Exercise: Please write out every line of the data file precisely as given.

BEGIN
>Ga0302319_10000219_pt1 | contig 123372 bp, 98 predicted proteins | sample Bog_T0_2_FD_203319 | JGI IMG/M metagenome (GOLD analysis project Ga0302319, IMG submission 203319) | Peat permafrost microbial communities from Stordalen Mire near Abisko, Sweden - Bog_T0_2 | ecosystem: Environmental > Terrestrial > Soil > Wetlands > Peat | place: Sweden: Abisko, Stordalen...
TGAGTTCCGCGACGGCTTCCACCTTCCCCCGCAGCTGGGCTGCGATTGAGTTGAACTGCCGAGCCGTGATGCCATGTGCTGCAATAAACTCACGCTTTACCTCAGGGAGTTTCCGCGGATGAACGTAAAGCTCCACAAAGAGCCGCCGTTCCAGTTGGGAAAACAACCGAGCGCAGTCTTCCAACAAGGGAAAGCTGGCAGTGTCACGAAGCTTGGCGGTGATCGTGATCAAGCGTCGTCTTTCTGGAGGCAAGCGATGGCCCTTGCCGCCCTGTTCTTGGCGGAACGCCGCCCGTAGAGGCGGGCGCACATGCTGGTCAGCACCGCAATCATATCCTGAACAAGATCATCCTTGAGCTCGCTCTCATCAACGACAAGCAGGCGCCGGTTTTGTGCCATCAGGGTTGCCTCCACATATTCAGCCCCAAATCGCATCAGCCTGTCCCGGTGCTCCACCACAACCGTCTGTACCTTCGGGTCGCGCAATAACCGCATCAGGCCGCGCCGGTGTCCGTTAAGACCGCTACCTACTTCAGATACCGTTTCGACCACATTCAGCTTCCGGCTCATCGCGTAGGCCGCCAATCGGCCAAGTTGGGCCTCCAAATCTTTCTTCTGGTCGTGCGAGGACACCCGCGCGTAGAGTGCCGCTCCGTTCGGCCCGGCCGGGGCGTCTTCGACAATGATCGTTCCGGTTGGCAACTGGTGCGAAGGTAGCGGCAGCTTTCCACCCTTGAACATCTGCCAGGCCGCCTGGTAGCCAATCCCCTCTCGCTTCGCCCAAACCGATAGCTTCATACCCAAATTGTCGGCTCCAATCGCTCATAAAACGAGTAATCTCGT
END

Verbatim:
>Ga0302319_10000219_pt1 | contig 123372 bp, 98 predicted proteins | sample Bog_T0_2_FD_203319 | JGI IMG/M metagenome (GOLD analysis project Ga0302319, IMG submission 203319) | Peat permafrost microbial communities from Stordalen Mire near Abisko, Sweden - Bog_T0_2 | ecosystem: Environmental > Terrestrial > Soil > Wetlands > Peat | place: Sweden: Abisko, Stordalen...
TGAGTTCCGCGACGGCTTCCACCTTCCCCCGCAGCTGGGCTGCGATTGAGTTGAACTGCCGAGCCGTGATGCCATGTGCTGCAATAAACTCACGCTTTACCTCAGGGAGTTTCCGCGGATGAACGTAAAGCTCCACAAAGAGCCGCCGTTCCAGTTGGGAAAACAACCGAGCGCAGTCTTCCAACAAGGGAAAGCTGGCAGTGTCACGAAGCTTGGCGGTGATCGTGATCAAGCGTCGTCTTTCTGGAGGCAAGCGATGGCCCTTGCCGCCCTGTTCTTGGCGGAACGCCGCCCGTAGAGGCGGGCGCACATGCTGGTCAGCACCGCAATCATATCCTGAACAAGATCATCCTTGAGCTCGCTCTCATCAACGACAAGCAGGCGCCGGTTTTGTGCCATCAGGGTTGCCTCCACATATTCAGCCCCAAATCGCATCAGCCTGTCCCGGTGCTCCACCACAACCGTCTGTACCTTCGGGTCGCGCAATAACCGCATCAGGCCGCGCCGGTGTCCGTTAAGACCGCTACCTACTTCAGATACCGTTTCGACCACATTCAGCTTCCGGCTCATCGCGTAGGCCGCCAATCGGCCAAGTTGGGCCTCCAAATCTTTCTTCTGGTCGTGCGAGGACACCCGCGCGTAGAGTGCCGCTCCGTTCGGCCCGGCCGGGGCGTCTTCGACAATGATCGTTCCGGTTGGCAACTGGTGCGAAGGTAGCGGCAGCTTTCCACCCTTGAACATCTGCCAGGCCGCCTGGTAGCCAATCCCCTCTCGCTTCGCCCAAACCGATAGCTTCATACCCAAATTGTCGGCTCCAATCGCTCATAAAACGAGTAATCTCGT